Compound Treatments, Transportability, and the Structural Causal Model: The Power and Simplicity of Causal Graphs

Petersen, Maya L.

doi: 10.1097/EDE.0b013e3182126127
Methods: Commentary
Author Information

From the Divisions of Biostatistics and Epidemiology, School of Public Health, University of California, Berkeley, CA.

Correspondence: Maya Petersen, University of California, Berkeley, 101 Haviland Hall, Berkeley, CA 94720–7358. E-mail:

Article Outline

In “Compound treatments and transportability of causal inference” in this issue of Epidemiology, Hernán and VanderWeele (H&V)1 argue that causal analyses often fail to specify a causal question that adequately addresses the motivating policy issue. H&V highlight the issue of “compound treatments,” or treatments with multiple versions. An example used by H&V is an intervention to prevent obesity. They discuss how compound treatments can result in ill-defined counterfactuals, complicate the articulation and evaluation of the consistency assumption, and threaten the relevance of analyses for policy decision-making. In this commentary, I sketch how the issues raised by H&V can be addressed through standard application of the causal graph or structural causal model framework without new notation or assumptions.2 I focus on 2 distinct issues: specification of the causal model and query, and evaluation of transportability.

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A causal model encodes background knowledge and assumptions about the causal system of interest. In structural causal models, this knowledge is represented as a directed acyclic graph, or, equivalently, as a system of nonparametric structural equations.2 A well-specified causal model can be used to define counterfactuals indexed by interventions on any one or more nodes in the graph. For example, under the causal model in Figure A (taken from H&V Fig. 4), Yr, the counterfactual value of Y under treatment r, is defined as the value of Y generated by a modified version of the graph in which R is deterministically set equal to r, thus removing any other influences on R. (Fig. B).

Counterfactuals indexed by a conjunction of variable values (for example, an intervention to set exercise duration A to 36 minutes and vitamin dose W to 5 mg) are always well defined for any set of nodes in the graph. Counterfactuals indexed by a disjunction of variable values (for example, an intervention to set A to 30 minutes or more) are likewise well defined, but require that we add to the graph an additional node R that represents the restriction that the intervention imposes on its versions. For example, the intervention “exercise at least 30 minutes” can be represented (following H&V) by including an R node that restricts the set of possible values that A can take: if R is set equal to “at least 30 minutes,” A can take only those values greater than or equal to 30 minutes. The values that A actually takes in individual i (namely the function Ai(r) of H&V), emerge from the model depending on the other factors that influence subject i.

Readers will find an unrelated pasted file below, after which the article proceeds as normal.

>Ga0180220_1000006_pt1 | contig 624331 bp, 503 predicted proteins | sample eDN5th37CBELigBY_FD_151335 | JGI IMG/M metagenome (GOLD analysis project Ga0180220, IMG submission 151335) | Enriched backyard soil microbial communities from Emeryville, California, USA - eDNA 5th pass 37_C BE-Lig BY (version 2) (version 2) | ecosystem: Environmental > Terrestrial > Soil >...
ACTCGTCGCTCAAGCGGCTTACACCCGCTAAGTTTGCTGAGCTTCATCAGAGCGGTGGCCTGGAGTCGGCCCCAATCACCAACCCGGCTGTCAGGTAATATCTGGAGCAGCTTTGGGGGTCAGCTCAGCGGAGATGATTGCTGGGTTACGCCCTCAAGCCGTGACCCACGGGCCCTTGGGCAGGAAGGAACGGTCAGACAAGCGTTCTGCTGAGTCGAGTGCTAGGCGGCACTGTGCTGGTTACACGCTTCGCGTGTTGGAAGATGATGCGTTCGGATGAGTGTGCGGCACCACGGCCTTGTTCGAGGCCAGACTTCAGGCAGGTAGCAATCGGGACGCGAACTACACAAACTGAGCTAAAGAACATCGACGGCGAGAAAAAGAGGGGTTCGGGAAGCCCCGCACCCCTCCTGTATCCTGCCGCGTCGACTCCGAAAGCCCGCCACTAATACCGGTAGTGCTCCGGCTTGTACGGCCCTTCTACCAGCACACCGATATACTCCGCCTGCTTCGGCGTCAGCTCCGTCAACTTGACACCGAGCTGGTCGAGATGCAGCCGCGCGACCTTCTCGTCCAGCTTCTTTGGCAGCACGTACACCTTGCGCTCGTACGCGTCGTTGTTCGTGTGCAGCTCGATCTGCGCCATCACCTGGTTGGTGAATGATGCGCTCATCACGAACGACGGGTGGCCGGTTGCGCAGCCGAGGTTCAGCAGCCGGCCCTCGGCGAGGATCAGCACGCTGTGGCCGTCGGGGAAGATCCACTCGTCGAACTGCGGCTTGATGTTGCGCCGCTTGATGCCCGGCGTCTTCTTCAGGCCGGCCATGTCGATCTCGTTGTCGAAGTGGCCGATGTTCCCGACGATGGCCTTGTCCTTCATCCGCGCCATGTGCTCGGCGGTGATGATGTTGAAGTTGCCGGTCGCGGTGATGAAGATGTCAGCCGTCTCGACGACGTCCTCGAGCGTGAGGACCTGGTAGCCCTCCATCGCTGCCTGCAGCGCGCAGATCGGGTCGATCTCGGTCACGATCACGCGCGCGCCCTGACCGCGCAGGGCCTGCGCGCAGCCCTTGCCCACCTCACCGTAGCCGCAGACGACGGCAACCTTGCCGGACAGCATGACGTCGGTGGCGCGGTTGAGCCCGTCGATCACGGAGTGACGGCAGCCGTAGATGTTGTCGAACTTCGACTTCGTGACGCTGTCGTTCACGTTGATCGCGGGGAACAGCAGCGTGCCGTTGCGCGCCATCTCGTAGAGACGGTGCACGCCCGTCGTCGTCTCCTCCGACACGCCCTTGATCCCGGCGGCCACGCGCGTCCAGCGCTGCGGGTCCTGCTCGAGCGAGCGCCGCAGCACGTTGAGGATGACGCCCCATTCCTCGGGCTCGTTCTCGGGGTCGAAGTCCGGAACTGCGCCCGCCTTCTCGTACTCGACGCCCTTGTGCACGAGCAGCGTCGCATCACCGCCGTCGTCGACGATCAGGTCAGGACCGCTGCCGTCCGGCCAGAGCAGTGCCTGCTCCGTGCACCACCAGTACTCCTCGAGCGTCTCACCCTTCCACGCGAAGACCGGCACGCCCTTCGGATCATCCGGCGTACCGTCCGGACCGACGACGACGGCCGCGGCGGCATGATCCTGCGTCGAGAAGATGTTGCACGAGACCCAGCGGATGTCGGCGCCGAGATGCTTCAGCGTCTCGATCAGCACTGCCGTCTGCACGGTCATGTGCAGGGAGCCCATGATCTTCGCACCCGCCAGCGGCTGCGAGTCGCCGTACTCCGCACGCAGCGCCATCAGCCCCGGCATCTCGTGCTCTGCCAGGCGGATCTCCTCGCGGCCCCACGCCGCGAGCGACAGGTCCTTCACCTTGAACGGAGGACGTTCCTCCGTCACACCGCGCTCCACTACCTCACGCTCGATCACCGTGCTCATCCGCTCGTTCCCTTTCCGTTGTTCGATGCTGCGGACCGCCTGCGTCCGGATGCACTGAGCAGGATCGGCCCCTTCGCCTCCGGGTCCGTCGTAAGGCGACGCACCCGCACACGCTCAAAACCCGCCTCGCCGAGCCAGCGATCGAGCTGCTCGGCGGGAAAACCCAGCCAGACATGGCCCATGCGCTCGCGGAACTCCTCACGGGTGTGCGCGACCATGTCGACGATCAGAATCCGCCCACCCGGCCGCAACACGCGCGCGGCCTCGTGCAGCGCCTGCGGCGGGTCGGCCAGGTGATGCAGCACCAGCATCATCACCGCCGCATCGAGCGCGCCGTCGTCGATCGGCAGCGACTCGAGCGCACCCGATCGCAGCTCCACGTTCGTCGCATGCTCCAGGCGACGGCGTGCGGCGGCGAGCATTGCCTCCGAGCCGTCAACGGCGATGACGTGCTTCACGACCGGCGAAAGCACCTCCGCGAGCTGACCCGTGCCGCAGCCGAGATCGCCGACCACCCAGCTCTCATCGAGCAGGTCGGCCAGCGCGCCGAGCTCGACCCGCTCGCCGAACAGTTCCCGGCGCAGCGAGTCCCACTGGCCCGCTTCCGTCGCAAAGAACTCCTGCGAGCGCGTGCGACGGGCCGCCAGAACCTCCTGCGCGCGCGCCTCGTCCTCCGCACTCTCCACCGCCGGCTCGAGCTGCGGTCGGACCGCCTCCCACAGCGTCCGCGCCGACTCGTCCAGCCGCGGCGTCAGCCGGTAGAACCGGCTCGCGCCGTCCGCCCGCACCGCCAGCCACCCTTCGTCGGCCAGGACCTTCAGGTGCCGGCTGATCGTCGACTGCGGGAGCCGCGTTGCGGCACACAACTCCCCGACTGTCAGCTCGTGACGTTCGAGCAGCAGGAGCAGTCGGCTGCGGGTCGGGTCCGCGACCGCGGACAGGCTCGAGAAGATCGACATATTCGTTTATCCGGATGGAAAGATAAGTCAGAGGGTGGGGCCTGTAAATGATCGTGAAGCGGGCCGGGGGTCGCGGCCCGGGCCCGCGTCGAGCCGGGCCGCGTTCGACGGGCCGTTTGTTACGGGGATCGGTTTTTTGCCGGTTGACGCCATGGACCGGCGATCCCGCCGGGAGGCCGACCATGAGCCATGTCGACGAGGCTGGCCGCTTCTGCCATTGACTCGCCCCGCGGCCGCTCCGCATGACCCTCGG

Linking counterfactuals to the observed data requires the assumption that the data in our study were generated by a causal system that is accurately represented by the graph. This assumption guarantees the consistency of any observed variable and its counterfactual value under the observed level of intervention, including treatments with multiple versions.3 On applying a conventional structural causal model, we are no longer confronted with the concern that “when the version ... of treatment ... individual i receives is unknown, the consistency condition cannot be articulated” (H&V). Using conventional notation, this situation would be represented by the variable A, representing versions of treatment, remaining unmeasured (at least for some individuals). The effect of R on Y is defined and the consistency of YR with Y is ensured, regardless of whether the versions A of R are explicitly articulated or measured. Depending on the causal model, unmeasured A may or may not impede identification of the effect of R on Y, just as it may or may not impede transportability of that effect. The graph framework provides a systematic approach for evaluating these concerns.

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Specifying a Casual Model and Question

H&V acknowledge that within the framework of structural causal models, compound treatments pose no challenge to the articulation of consistency or the definition of counterfactuals. They argue, however, that evaluation of consistency as “a substantive assumption that needs to be evaluated” is “the most relevant [approach] for policy and decision making” because it guards against ill-posed causal questions. Well-posed causal questions are clearly crucial to informative analyses. Here again, however, the conventional causal graph framework provides the tools needed.

Specification of a good causal question requires the researcher to do 2 things well. First, she must accurately represent knowledge about the data-generating process (and limitations of that knowledge). Although this is undeniably a challenging task, it is challenging in any causal paradigm, regardless of whether treatments are compound or simple. Causal graphs provide a rigorous, accessible, and transparent language to facilitate this translation process.